For all senior executives, juggling a number of demands on their time is part of their day-to-day business life.
The critical issues are always the ones that get priority. Then, after this, there are a number of other opportunities competing for attention.
As a result, disciplines that are seen as non-essential on that day, or that week, tend to be put to one side.
As consultants we are very aware that public relations is not always top of mind for clients, which means it’s our responsibility to make sure individual opportunities, and the overall program, does not drift to the bottom of their list of priorities.
We describe our approach as being “friendly nags”, reminding clients of actions that have been agreed, following up on opportunities created, and trying to make sure that time is given to the communications program.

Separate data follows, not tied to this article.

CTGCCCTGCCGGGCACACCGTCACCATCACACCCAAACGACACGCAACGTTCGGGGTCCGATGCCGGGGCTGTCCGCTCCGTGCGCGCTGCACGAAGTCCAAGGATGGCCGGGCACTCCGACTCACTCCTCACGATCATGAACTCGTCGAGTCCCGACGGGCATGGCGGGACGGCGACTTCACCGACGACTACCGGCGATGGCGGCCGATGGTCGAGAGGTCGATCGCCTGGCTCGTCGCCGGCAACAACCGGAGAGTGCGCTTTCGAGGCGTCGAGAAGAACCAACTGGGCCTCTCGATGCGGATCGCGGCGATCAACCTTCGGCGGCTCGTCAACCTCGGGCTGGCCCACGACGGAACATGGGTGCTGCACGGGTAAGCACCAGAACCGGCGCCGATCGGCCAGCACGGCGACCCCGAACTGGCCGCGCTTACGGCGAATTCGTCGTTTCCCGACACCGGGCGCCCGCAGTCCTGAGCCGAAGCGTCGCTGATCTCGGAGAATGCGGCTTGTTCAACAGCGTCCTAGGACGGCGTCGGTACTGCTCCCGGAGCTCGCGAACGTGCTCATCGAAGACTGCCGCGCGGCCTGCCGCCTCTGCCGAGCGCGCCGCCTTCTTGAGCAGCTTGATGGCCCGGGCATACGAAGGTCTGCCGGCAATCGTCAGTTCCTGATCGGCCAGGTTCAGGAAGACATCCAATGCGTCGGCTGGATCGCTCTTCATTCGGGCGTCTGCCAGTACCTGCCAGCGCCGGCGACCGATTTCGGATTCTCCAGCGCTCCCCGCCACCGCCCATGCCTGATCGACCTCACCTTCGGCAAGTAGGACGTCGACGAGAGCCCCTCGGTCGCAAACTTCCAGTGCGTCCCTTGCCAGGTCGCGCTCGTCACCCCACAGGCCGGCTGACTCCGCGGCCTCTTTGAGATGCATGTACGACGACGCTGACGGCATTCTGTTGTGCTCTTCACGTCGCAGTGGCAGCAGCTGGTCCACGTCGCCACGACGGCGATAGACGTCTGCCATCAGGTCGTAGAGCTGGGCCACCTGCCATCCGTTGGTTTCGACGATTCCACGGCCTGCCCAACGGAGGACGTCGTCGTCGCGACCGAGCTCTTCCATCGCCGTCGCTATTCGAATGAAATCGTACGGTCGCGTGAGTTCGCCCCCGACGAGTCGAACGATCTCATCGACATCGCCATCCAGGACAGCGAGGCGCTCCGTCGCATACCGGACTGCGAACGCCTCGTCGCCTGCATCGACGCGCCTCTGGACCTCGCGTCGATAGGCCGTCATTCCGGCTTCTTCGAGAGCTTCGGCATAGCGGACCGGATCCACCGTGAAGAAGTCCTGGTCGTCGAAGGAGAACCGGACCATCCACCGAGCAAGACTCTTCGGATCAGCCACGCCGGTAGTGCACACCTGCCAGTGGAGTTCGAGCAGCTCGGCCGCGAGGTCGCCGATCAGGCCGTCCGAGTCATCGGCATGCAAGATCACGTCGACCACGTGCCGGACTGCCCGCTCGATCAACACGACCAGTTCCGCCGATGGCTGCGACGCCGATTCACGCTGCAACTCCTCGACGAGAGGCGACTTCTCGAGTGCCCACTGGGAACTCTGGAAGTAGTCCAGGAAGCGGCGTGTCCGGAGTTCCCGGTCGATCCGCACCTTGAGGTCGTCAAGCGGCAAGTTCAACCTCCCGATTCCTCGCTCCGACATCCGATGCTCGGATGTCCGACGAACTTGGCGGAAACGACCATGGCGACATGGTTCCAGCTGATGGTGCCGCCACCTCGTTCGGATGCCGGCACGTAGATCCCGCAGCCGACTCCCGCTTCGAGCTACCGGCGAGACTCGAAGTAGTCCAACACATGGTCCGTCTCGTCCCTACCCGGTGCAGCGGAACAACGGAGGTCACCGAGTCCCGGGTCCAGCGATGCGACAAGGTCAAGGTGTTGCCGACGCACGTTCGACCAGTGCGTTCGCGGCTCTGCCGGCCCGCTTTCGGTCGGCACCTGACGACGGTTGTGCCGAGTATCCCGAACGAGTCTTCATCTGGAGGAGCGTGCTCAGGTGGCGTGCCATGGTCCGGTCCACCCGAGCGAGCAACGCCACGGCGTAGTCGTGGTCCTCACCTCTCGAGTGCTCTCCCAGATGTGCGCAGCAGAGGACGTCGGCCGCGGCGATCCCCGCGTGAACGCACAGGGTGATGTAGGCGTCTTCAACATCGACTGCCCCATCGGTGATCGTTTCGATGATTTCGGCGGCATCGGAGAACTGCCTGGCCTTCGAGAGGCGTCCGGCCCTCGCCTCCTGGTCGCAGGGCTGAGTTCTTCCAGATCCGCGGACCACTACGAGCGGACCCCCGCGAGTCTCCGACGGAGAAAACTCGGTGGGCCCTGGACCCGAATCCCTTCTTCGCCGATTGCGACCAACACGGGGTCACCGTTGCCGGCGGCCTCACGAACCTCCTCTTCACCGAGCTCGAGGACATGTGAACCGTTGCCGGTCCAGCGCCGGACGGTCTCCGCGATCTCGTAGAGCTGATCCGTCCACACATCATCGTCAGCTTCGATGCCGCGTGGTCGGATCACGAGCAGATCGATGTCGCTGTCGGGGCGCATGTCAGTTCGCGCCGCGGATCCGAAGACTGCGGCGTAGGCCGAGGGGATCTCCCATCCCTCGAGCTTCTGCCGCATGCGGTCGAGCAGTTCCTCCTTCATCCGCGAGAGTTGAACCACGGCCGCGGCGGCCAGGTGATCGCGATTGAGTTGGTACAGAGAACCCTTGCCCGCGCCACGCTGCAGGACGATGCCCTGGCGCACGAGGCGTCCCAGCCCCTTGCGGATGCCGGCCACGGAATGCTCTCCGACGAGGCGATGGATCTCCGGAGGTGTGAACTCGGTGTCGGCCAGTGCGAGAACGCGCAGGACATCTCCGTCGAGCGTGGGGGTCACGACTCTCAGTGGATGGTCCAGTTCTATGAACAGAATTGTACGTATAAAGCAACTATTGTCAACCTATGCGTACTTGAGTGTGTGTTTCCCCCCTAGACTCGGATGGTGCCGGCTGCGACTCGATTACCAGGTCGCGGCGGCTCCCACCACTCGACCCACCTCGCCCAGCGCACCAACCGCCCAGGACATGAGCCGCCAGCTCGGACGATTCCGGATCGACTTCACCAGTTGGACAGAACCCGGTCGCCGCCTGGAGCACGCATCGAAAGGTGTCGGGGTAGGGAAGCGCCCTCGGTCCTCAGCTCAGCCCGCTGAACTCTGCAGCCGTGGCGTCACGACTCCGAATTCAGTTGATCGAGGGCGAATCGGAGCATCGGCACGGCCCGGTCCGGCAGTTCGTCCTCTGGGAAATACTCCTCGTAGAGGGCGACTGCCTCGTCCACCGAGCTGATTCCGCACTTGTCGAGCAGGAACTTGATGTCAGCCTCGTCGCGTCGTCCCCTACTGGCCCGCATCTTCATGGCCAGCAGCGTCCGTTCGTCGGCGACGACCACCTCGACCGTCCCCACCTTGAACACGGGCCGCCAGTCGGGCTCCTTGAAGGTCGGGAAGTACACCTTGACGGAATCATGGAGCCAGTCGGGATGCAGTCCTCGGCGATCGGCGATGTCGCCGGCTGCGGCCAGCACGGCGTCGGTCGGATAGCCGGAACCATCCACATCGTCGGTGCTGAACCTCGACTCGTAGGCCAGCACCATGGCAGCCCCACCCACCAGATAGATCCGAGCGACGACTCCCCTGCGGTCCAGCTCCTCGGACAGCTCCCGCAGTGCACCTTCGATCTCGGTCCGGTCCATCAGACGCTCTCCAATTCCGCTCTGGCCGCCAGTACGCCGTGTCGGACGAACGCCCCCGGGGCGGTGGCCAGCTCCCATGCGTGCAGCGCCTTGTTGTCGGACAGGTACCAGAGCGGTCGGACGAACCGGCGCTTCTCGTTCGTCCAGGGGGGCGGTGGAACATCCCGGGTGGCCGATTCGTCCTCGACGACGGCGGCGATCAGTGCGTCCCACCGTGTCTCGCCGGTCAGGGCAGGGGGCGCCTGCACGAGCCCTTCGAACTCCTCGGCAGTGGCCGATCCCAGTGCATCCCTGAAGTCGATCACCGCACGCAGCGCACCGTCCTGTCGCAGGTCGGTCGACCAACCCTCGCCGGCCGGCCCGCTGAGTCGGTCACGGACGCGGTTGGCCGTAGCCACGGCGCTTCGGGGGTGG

This “squeaky door that gets the oil” approach to get things done is backed up by doing what we can to make it easy for clients to approve activities.
It’s proper that we should be responsible for the discipline that maintains awareness of the important place of public relations in the scheme of things.
We even align our interests with client activity by relying on hours actually worked for our income, rather than seeking a flat retainer.
Such an approach means it is in everyone’s interest to remain proactive and also take advantage of opportunities as they arise.